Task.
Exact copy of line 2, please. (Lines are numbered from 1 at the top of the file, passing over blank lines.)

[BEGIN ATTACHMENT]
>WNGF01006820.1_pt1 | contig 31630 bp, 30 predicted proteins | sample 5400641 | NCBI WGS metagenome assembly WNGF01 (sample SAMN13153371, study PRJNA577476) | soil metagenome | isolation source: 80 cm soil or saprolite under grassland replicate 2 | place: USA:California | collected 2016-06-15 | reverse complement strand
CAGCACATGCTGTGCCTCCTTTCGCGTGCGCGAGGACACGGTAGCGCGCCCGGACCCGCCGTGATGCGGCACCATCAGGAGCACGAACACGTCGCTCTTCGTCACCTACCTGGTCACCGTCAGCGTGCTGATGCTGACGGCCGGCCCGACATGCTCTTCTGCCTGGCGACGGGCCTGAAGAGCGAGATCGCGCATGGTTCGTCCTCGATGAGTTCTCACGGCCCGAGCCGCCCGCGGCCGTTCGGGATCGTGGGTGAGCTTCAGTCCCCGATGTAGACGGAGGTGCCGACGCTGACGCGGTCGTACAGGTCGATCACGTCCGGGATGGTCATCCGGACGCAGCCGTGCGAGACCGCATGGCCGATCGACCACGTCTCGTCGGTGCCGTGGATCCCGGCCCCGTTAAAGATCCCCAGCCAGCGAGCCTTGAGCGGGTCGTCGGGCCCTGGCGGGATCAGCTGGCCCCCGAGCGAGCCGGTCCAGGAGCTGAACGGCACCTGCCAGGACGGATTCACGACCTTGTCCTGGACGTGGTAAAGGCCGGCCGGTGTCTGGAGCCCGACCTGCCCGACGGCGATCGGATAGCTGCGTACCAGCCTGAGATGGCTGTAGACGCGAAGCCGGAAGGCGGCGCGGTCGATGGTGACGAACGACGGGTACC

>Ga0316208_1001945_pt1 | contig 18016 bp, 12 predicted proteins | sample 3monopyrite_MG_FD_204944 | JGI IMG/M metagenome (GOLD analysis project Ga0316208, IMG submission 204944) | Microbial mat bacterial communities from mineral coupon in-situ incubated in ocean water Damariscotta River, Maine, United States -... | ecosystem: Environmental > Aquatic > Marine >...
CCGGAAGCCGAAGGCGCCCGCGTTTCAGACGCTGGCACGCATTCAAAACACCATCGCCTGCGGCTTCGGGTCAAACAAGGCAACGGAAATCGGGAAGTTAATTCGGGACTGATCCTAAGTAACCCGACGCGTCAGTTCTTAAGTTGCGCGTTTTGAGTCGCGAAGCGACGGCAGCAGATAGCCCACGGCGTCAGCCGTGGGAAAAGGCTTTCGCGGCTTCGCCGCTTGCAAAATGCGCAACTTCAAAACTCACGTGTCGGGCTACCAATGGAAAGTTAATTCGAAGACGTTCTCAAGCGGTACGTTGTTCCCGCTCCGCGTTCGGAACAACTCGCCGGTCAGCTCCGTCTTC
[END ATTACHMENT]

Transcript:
CAGCACATGCTGTGCCTCCTTTCGCGTGCGCGAGGACACGGTAGCGCGCCCGGACCCGCCGTGATGCGGCACCATCAGGAGCACGAACACGTCGCTCTTCGTCACCTACCTGGTCACCGTCAGCGTGCTGATGCTGACGGCCGGCCCGACATGCTCTTCTGCCTGGCGACGGGCCTGAAGAGCGAGATCGCGCATGGTTCGTCCTCGATGAGTTCTCACGGCCCGAGCCGCCCGCGGCCGTTCGGGATCGTGGGTGAGCTTCAGTCCCCGATGTAGACGGAGGTGCCGACGCTGACGCGGTCGTACAGGTCGATCACGTCCGGGATGGTCATCCGGACGCAGCCGTGCGAGACCGCATGGCCGATCGACCACGTCTCGTCGGTGCCGTGGATCCCGGCCCCGTTAAAGATCCCCAGCCAGCGAGCCTTGAGCGGGTCGTCGGGCCCTGGCGGGATCAGCTGGCCCCCGAGCGAGCCGGTCCAGGAGCTGAACGGCACCTGCCAGGACGGATTCACGACCTTGTCCTGGACGTGGTAAAGGCCGGCCGGTGTCTGGAGCCCGACCTGCCCGACGGCGATCGGATAGCTGCGTACCAGCCTGAGATGGCTGTAGACGCGAAGCCGGAAGGCGGCGCGGTCGATGGTGACGAACGACGGGTACC